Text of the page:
For A' That (1977)
[RCA PL 25066]
Engineer Mickey Sweeney
Producer Geoff Heslop
Artist : Five Hand Reel
Dick Gaughan : Vocal, Guitars, Tenor Banjo
Bobby Eaglesham : Vocal, Guitar, Dulcimer
Tom Hickland : Vocal, Fiddle, Piano
Barry Lyons : Bass
Dave Tulloch : Drums
Bratach Bana (Trad arr Five Hand Reel)
"Mhic Iarla nam bratach bana" ("Son of the Earl of the white banners") - my first ever attempt at recording a song in Gaelic. Although my Gaelic is not very good, my mother was a native speaker and singer and she was the first person I ever heard sing this waulking song. My pronunciation was lousy but I still feel it was a worthwhile exercise as it did open the door and set a precedent. It seems odd in these days when it is now perfectly normal to sing Gaelic songs in a contemporary fashion that this was regarded as extremely daring and adventurous in 1977. We've come a long, long way since those days.
Pinch Of Snuff (Trad arr Five Hand Reel)
One of the aims of Five Hand Reel was the creation of a rock music which was totally Scots/Irish (now commonly called "Celtic Rock") and we were convinced that the most powerful this could get was the reel.
It all has to be viewed in historic context - in 1977, there was nobody else really trying it. The only other fulltime Scots bands around then were Tannahill Weavers, Battlefield Band and Silly Wizard, none of which had percussion so tended to be closer to the acoustic. The rockier end of the spectrum was mostly the province of the two major English bands of that period, Fairport Convention and Steeleye Span. While Alan Stivell and JSD Band had done some exploration into the idea of a "Celtic Rock" music, it was terribly unfashionable and they and we came in for a great deal of often quite savage and vitriolic criticism, not against the music we played but against the instrumentation with which we played it.
Although it did hurt, we couldn't really take it seriously - after all, as daft as it seems in retrospect, ten years before this there had been the same outraged screeching that using an acoustic guitar to accompany "folk songs" was a totally unacceptable departure from tradition and should be treated as anathema. And Dylan had been howled down at Newport and the Isle of Wight. "Never mind the music, judge it purely by what it's played on".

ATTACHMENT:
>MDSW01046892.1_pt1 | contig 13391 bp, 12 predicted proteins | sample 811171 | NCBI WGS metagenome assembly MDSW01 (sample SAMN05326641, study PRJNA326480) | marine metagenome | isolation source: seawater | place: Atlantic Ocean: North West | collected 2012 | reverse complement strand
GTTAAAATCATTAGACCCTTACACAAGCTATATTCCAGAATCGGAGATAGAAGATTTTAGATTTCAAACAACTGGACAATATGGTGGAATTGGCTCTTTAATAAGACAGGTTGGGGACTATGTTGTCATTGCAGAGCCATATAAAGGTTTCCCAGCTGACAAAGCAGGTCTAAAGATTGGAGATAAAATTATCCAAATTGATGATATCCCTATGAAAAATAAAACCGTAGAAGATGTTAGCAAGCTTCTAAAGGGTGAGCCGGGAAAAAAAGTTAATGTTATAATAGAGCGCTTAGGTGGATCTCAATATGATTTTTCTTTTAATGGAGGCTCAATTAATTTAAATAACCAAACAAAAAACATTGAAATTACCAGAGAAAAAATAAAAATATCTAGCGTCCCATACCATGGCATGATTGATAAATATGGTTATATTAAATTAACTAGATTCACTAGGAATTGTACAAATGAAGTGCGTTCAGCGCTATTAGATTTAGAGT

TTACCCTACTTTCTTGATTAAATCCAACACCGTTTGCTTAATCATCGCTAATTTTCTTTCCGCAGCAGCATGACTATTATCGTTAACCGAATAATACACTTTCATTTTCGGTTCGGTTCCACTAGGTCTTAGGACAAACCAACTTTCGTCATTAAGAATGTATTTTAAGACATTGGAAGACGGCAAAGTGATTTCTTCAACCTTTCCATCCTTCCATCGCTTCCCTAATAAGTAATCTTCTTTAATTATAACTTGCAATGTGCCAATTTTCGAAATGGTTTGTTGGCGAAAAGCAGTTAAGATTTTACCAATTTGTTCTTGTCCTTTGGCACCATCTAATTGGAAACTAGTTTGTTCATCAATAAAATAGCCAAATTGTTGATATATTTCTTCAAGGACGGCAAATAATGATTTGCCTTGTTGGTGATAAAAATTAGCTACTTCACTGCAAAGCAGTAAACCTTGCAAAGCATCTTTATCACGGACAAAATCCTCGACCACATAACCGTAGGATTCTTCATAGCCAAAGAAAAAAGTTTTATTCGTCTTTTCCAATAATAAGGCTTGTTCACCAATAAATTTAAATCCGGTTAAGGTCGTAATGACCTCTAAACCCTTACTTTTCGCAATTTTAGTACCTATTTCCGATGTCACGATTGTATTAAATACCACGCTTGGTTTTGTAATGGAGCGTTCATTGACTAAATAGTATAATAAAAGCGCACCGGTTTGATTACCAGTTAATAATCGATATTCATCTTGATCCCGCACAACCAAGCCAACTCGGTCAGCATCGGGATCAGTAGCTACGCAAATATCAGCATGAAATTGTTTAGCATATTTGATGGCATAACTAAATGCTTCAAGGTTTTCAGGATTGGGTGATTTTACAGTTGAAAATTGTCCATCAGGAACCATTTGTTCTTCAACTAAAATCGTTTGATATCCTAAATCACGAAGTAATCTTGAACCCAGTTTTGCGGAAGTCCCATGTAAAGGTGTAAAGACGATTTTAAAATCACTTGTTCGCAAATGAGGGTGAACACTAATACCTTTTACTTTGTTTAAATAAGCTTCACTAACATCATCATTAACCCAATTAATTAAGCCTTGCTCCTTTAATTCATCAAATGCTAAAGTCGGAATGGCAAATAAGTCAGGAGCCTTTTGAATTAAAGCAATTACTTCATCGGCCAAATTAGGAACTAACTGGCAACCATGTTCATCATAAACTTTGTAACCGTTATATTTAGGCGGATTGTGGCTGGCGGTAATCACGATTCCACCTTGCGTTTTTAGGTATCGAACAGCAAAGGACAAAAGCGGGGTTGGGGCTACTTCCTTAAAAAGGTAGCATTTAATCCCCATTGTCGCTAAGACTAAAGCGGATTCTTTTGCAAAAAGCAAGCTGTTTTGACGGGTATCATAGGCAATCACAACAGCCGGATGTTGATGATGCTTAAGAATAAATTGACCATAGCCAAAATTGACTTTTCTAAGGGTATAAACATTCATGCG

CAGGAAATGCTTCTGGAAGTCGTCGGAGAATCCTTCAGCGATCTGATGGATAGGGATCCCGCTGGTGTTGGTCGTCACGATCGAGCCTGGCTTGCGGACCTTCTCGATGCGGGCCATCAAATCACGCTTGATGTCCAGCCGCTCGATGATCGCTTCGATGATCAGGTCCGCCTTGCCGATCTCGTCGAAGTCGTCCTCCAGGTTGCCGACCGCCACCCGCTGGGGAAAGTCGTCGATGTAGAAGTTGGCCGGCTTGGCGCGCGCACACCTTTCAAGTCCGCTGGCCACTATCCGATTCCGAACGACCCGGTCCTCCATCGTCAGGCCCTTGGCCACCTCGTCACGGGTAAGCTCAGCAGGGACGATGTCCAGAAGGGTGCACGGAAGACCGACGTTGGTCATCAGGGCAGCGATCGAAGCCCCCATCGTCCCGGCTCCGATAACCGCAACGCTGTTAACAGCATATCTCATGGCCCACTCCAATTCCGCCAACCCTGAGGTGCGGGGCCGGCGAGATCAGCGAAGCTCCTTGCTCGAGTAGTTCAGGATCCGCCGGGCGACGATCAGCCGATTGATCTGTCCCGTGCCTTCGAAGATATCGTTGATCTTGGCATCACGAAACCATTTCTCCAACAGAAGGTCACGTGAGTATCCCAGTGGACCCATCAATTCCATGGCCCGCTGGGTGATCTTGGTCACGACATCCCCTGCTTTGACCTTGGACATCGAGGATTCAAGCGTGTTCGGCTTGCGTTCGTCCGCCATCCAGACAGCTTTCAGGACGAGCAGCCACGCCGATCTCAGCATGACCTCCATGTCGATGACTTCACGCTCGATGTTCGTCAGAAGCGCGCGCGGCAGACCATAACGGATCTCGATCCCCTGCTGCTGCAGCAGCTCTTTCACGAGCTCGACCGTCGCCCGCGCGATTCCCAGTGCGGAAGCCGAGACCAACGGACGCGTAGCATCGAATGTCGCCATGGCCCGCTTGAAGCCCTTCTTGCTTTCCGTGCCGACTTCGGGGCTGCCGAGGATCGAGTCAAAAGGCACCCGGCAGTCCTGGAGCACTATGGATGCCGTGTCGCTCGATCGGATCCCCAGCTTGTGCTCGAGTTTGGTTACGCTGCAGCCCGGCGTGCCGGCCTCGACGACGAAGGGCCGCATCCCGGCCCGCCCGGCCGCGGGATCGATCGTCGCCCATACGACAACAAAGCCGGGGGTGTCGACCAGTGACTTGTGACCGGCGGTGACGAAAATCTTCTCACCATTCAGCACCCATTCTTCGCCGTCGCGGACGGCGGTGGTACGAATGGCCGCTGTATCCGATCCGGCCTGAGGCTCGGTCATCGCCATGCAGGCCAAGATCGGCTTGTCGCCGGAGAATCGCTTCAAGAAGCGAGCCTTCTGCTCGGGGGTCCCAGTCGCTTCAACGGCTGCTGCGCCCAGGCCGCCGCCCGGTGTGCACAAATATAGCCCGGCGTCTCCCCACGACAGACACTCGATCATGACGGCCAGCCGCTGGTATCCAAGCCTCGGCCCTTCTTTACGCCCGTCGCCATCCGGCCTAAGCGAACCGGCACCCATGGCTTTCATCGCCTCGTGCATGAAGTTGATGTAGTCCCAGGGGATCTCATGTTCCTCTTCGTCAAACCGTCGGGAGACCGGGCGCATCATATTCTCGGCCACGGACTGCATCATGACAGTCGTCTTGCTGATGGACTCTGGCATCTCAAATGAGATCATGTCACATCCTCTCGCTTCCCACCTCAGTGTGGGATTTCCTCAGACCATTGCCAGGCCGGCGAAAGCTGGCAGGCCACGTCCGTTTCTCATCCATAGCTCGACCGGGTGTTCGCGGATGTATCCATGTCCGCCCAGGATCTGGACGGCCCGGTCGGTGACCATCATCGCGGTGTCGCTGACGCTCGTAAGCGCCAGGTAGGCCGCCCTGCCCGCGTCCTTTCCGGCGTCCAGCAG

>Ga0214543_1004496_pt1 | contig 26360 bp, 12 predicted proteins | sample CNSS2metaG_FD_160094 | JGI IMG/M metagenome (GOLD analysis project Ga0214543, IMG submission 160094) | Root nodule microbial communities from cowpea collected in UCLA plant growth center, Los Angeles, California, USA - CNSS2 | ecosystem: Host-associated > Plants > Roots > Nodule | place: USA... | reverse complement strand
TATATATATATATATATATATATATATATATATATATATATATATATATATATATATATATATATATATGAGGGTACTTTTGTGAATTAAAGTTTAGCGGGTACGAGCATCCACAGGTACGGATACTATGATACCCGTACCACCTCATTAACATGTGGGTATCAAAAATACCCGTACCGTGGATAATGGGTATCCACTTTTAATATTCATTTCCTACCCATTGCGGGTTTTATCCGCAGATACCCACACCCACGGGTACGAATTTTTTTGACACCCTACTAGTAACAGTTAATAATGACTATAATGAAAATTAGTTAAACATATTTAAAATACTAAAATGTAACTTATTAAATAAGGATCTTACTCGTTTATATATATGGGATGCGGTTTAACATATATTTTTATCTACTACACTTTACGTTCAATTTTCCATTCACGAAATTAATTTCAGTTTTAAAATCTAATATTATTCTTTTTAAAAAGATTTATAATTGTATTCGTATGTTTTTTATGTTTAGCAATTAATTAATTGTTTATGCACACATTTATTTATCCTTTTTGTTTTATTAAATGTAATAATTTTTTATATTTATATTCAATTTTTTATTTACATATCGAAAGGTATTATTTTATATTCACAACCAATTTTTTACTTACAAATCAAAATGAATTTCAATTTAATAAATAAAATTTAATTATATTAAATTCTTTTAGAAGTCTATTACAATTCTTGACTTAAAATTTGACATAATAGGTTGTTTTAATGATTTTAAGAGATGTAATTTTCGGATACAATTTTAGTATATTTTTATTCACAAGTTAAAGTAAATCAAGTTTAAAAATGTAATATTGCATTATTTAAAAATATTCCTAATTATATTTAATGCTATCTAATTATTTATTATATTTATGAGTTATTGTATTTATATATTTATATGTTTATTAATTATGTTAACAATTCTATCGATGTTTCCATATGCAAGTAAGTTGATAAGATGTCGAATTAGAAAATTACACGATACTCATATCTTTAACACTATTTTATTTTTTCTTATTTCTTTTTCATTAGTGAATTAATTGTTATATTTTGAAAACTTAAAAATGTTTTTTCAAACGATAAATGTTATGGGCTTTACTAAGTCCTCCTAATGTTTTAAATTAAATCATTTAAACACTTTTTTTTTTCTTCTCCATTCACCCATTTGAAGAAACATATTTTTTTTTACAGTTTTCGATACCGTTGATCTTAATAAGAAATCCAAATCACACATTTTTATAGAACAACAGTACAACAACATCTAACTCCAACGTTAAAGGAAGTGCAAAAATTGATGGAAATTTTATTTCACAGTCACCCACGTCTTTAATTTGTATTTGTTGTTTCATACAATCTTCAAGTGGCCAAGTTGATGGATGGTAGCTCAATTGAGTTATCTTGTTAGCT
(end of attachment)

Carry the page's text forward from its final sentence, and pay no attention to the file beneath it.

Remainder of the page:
So Five Hand Reel were never very popular in Britain and were completely unknown in Ireland; most of our work was either in Punk venues in the UK - like Eric's in Liverpool and The Marquee in London - or in bars etc around Denmark and Germany. But even there we occasionally met with hostility - at the Braunschweig Folk Festival, people started hissing at the sight of drums and backline amps, before we had even played a note. I confess that I was not at all impressed by the arrogance of people who had been brought up within a completely different culture trying to tell me what was aesthetically appropriate for me to do or not to do within my own. Liking or not liking it is one thing, telling me I can or can't do it because it's against some imagined rule is quite another.
The popular vision of Celtic music at the time was the wonderful acoustic music coming from Ireland in bands like Planxty, the Bothy Band and the Chieftains. With the exception of Horslips, it wasn't until Moving Hearts that Irish bands started to explore the application of elements of rock to traditional music and, indeed, most of the developments in traditional Irish music are still pretty much acoustic. But the approach taken by Five Hand Reel is now routine for Scottish bands and I am proud to have played a part in breaking many of the phoney taboos.